One of the funniest sitcoms in years (along with NBC's "Scrubs") and certainly one of the best in the dysfunctional family genre, "Arrested Development" managed a cult following in its first season, excellent reviews, award wins and...ratings to the point where Fox nearly cancelled it. Thankfully, the series was eventually picked up by the network for an additional season.
The show concerns the Bluth family, a wealthy bunch headed by George, Sr. (Jeffrey Tambor). In the opening episode, the police raid George's retirement party, with the SEC dragging him off to jail for scamming his investors. Michael (Jason Bateman) had arrived at the party hoping to be named the heir to the business, but it instead went to his hard-drinking, manipulative mother, Lucille (Jessica Walter). His father's reasoning for the move - "You can't arrest a father and wife for the same crime."
"So why is Michael so happy?" the narrator (exec producer Ron Howard) asks. "Because he's decided to never speak to these people again." Despite that warning, Michael eventually is won back into the fold by his family, including shopaholic (to her father, "That's all I've ever wanted, Daddy, for you to spend money on me.") Lindsay (Portia De Rossi), irritable musician George Oscar Bluth II (Will Arnett), who prefers to be called GOB, Lindsay's odd husband, Tobias Funke (David Cross), who lost his medical license after giving CPR to a sunbathing man who didn't need it; Maebe (Alia Shawkat), the trouble-seeking daughter of Lindsay and Tobias; Buster (Tony Hale), the dim son who has spent his recent years studying eccentric subjects in school (everything from Native American tribal ceremonies to cartography (the mapping of uncharted territories.) and finally, George Michael (Michael Cera), Michael's nervous son.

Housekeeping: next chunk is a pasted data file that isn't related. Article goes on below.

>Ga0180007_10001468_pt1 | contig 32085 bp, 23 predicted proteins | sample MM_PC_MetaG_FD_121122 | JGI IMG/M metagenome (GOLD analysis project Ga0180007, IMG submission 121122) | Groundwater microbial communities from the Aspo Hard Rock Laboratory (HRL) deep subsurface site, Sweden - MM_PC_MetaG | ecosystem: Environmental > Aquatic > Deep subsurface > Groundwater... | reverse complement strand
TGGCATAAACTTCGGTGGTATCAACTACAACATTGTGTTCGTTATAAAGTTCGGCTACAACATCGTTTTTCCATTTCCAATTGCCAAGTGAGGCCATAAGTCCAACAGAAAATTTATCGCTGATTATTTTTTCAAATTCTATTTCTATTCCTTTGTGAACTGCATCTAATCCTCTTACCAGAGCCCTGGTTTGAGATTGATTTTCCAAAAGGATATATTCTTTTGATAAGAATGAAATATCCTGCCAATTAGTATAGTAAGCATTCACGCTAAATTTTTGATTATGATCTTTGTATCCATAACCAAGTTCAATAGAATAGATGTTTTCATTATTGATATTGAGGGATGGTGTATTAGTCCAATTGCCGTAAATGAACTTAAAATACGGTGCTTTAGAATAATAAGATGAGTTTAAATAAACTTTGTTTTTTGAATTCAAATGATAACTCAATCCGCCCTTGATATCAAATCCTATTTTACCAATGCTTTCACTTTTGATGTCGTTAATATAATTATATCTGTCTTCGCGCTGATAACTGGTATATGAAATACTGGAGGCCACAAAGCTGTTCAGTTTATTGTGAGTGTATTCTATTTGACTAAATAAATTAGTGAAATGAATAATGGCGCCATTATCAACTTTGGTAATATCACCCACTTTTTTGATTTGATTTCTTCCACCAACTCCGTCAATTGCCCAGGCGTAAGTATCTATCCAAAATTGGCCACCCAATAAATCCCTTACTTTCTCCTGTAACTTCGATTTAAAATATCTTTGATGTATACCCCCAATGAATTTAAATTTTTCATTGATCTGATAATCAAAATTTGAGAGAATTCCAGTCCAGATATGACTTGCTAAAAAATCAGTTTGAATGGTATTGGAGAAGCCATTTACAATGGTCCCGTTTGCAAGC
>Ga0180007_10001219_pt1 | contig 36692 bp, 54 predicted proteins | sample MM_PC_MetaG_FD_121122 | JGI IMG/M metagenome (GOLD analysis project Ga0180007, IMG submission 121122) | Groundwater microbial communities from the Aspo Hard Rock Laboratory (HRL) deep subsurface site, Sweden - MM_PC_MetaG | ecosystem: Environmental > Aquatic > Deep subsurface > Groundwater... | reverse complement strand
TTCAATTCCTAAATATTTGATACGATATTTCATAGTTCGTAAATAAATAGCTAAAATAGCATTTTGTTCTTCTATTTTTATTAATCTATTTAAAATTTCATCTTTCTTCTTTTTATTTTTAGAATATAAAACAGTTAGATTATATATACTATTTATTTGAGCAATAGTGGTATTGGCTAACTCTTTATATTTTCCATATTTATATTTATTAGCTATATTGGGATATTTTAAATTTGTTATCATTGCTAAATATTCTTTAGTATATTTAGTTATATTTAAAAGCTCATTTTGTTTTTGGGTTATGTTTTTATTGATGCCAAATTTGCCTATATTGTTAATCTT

The show's central plot, that the formerly rich family will now have to figure out ways to live without dipping their hands in the company pot, isn't entirely original, but thanks to extremely good writing, gets major laughs. While the main joke is Michael trying to keep all his plates spinning - trying to keep the family from taking hunks out of the crumbling company - other episodes spin off hilarious stories. Lindsay's attempts to be charitable are often hilarious: calling Michael, she states, "I'm in the wetlands, I've got a poker thing and I'm going to clean them up." Moments later, it's "I hate the wetlands, Michael. They're stupid and wet and I think I maced a crane." When Lindsay joins a protest in a tree above one of the family's potential developments, Michael tells her, "Okay, I'll see you when you realize what that bucket is for."
The show shifts the focus around nicely. GOB gets the focus in some episodes, such as one where, in order to try and give his career as a magician a boost, he puts himself in the same prison as his father in order to attempt a break-out. Unsurpisingly, things don't exactly go the way he planned, nor does his other major stunt: getting the family's yacht to vanish. Another episode has Lucille planning a lavish party, only to find out that no one in the family had ended up going, doing their own thing - including Lindsay's futile attempts to gain attention from her father's fellow prisoners. A second party, same results. Running jokes also include Buster's relationship with his mother's friend, Lucille (Liza Minelli) and George Michael's feelings for his cousin Maebe.
The performances are first-rate across the board. Bateman's biting, yet good-intentioned sarcasm makes for a winning lead performance. De Rossi fits like a glove into the role of a glam shopaholic who finds herself without a prime selection of credit cards. Arnett is charming and hilarious as the scheming brother, while Walter makes her character compelling, sharp and highly entertaining. Tambor is perfect as the father figure who actually manages to scheme his way around jailhouse politics and, at least early on, enjoy the vacation.